In its report released on Monday, the board says capital investments are expected to fall to $22 billion from a high of $27 billion in 2016. This drop is attributed to construction projects in the Alberta oilsands and offshore Newfoundland being completed, reports CBC Canada.
Board economist Carlos A. Murillo says the industry is rebounding after hitting the bottom in the first quarter of 2016, posting an overall $11 billion loss. Murillo says the sector won't see positive numbers until the fourth quarter this year. "Global demand is expected to increase in coming years, suggesting that prices will continue the upward trajectory that began late last summer."
He adds that the industry should be expected to recover enough to match its 2010 profits of $13 billion by 2021. However, industry costs are forecast to increase by 13 percent per year between 2017 and 2021, partly due to pipeline transportation constraints. This situation could force more producers to switch to "crude-by-rail options," according to Global News.
“The way we kind of look at it is because the losses have been so large over the last couple of years, it takes a bit of time to get up there to the point that you actually are starting to make money again,” said Murillo. “Of course, improving revenues will help, but there are already cost pressures.”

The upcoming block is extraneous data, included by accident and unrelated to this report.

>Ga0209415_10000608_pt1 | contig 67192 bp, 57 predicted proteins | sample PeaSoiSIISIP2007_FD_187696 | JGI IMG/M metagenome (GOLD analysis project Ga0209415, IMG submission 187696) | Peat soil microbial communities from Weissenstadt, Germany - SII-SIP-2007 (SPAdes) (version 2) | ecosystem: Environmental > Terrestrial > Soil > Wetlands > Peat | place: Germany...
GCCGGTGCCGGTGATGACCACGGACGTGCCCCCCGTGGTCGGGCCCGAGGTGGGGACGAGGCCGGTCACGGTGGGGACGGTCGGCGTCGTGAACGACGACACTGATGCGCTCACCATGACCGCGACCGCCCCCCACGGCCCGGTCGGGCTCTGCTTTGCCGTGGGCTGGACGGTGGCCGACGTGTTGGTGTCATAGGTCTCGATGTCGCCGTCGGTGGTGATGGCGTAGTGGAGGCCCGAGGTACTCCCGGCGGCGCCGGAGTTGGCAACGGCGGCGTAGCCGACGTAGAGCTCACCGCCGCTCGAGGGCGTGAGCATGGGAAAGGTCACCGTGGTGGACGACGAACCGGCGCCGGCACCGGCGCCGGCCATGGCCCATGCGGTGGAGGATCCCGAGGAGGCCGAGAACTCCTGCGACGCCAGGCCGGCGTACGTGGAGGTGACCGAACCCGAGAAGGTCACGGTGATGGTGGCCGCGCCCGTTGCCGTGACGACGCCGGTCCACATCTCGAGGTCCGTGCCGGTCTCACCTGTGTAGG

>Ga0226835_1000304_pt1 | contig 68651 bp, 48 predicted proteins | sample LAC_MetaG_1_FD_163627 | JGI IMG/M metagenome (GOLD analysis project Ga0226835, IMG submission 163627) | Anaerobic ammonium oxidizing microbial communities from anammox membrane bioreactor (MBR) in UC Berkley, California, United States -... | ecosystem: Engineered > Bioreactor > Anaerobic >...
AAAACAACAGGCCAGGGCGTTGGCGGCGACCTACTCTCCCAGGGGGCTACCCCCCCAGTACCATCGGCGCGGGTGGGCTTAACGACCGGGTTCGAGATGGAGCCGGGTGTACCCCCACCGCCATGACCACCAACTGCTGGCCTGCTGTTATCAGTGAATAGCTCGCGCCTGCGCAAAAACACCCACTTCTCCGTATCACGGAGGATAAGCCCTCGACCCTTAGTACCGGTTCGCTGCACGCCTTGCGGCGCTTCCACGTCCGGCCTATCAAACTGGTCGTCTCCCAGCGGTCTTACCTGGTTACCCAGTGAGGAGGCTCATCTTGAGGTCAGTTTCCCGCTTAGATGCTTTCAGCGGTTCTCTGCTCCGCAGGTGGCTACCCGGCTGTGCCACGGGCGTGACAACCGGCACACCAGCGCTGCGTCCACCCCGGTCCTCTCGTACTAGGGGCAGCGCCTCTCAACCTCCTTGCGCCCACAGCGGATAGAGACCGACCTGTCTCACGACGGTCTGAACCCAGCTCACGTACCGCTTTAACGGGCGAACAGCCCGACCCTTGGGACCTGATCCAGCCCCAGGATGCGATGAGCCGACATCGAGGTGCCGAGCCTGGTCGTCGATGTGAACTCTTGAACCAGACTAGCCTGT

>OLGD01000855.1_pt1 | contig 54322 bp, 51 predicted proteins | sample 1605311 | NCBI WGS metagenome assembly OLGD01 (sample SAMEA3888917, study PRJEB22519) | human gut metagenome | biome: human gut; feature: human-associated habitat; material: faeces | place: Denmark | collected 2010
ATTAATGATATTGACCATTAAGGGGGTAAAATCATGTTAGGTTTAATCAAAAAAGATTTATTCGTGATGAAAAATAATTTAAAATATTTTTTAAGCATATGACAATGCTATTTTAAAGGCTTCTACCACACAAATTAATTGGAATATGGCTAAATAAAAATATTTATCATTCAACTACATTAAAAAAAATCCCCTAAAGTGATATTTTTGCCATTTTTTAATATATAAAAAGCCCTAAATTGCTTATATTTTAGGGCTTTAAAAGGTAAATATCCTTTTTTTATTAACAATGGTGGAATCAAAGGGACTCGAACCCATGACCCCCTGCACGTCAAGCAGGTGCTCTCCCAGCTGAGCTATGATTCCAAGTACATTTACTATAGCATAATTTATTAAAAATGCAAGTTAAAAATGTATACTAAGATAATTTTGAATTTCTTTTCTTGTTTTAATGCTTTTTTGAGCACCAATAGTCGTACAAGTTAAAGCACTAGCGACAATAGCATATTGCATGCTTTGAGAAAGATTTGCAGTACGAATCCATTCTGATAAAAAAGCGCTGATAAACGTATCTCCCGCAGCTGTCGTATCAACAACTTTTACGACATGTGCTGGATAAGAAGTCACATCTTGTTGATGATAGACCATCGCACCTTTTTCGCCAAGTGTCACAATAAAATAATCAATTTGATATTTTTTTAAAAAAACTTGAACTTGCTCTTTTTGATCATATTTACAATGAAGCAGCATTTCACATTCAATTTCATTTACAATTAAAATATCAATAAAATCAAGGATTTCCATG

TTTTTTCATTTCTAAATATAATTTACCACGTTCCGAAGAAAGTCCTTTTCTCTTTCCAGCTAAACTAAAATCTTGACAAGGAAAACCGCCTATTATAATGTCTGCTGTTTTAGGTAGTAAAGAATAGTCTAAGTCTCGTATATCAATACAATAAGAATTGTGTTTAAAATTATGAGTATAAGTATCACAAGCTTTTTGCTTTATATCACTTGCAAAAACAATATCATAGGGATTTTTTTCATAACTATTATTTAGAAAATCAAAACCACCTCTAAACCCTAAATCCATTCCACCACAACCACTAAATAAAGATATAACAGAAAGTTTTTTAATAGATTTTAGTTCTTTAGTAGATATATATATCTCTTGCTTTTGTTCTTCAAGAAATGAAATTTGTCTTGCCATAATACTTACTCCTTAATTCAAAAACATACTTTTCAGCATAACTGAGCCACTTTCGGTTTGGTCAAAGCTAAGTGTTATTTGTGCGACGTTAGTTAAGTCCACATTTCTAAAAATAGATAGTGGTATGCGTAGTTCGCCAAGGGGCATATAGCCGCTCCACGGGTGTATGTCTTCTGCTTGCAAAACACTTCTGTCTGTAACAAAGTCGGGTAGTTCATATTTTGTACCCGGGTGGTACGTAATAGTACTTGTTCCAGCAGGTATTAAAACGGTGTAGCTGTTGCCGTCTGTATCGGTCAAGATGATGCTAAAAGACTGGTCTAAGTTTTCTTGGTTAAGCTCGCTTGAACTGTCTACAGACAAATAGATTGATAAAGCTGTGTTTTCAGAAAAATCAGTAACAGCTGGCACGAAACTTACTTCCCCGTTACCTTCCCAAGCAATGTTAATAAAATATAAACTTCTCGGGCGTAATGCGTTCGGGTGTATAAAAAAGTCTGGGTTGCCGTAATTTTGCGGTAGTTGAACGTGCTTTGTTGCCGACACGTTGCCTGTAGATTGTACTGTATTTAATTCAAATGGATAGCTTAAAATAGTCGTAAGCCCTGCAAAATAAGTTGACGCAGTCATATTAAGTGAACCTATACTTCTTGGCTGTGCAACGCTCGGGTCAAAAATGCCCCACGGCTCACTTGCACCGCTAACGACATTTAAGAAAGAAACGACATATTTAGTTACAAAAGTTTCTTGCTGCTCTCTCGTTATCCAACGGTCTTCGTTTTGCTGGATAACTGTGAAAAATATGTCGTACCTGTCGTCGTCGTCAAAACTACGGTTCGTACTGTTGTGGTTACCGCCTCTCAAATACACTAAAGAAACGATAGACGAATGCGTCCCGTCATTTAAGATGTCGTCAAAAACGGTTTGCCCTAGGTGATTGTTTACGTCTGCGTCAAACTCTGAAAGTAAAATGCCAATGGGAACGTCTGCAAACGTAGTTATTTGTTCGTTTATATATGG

Good news for the industry's expansion plans
After the price of oil dipping to $40 a barrel, the sector has seen a rebound in the price of oil,
coming in at over $50 a barrel for most of 2017. The board sees the price stabilizing at $55 a barrel and reaching $71 a barrel by 2021. This forecast may give many oil companies the incentive to look at expansion plans again after pulling back in 2015-2016.
Another encouraging sign is in pipeline development, with the board singling out Enbridge's Line 3 replacement and Kinder Morgan's Trans-Mountain expansion projects - Calling them good news for the industry, saying the two pipelines should add a million barrels a day capacity to Canada's pipeline network.
The board didn't dwell too long on the Keystone XL and Energy East projects because they are still up in the air, but if they are given the green light, they would add an additional two million barrels capacity.
"While approval of these projects is good news for the industry, the reality is that new capacity is needed now, and the benefits of increased market access and better prices for the industry will take time to materialize," Murillo said. "What is more, these projects are unlikely to be all needed at the same time."